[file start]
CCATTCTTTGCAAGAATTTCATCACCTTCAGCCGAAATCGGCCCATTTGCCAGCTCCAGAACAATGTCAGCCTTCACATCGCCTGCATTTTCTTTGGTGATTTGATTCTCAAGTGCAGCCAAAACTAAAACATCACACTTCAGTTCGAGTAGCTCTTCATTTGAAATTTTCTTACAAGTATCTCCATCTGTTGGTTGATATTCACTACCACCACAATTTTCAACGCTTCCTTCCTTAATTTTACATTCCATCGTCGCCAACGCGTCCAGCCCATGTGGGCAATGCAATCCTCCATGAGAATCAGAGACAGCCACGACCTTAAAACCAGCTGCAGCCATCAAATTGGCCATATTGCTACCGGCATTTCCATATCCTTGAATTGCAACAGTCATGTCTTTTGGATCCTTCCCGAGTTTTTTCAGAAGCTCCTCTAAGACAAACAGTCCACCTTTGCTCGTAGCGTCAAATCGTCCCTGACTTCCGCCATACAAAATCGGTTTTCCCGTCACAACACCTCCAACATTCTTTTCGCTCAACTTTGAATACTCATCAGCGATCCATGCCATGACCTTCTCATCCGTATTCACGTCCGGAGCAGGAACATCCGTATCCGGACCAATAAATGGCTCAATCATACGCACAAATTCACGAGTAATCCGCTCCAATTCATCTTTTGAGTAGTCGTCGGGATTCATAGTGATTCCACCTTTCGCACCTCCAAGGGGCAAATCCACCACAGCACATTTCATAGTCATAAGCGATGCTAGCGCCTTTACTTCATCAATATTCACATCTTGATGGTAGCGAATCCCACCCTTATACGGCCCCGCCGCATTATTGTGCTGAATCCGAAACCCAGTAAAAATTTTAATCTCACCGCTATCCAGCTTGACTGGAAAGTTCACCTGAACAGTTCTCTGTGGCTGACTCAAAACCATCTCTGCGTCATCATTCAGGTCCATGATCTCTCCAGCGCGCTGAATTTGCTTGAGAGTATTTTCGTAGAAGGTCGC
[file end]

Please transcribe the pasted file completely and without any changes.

CCATTCTTTGCAAGAATTTCATCACCTTCAGCCGAAATCGGCCCATTTGCCAGCTCCAGAACAATGTCAGCCTTCACATCGCCTGCATTTTCTTTGGTGATTTGATTCTCAAGTGCAGCCAAAACTAAAACATCACACTTCAGTTCGAGTAGCTCTTCATTTGAAATTTTCTTACAAGTATCTCCATCTGTTGGTTGATATTCACTACCACCACAATTTTCAACGCTTCCTTCCTTAATTTTACATTCCATCGTCGCCAACGCGTCCAGCCCATGTGGGCAATGCAATCCTCCATGAGAATCAGAGACAGCCACGACCTTAAAACCAGCTGCAGCCATCAAATTGGCCATATTGCTACCGGCATTTCCATATCCTTGAATTGCAACAGTCATGTCTTTTGGATCCTTCCCGAGTTTTTTCAGAAGCTCCTCTAAGACAAACAGTCCACCTTTGCTCGTAGCGTCAAATCGTCCCTGACTTCCGCCATACAAAATCGGTTTTCCCGTCACAACACCTCCAACATTCTTTTCGCTCAACTTTGAATACTCATCAGCGATCCATGCCATGACCTTCTCATCCGTATTCACGTCCGGAGCAGGAACATCCGTATCCGGACCAATAAATGGCTCAATCATACGCACAAATTCACGAGTAATCCGCTCCAATTCATCTTTTGAGTAGTCGTCGGGATTCATAGTGATTCCACCTTTCGCACCTCCAAGGGGCAAATCCACCACAGCACATTTCATAGTCATAAGCGATGCTAGCGCCTTTACTTCATCAATATTCACATCTTGATGGTAGCGAATCCCACCCTTATACGGCCCCGCCGCATTATTGTGCTGAATCCGAAACCCAGTAAAAATTTTAATCTCACCGCTATCCAGCTTGACTGGAAAGTTCACCTGAACAGTTCTCTGTGGCTGACTCAAAACCATCTCTGCGTCATCATTCAGGTCCATGATCTCTCCAGCGCGCTGAATTTGCTTGAGAGTATTTTCGTAGAAGGTCGC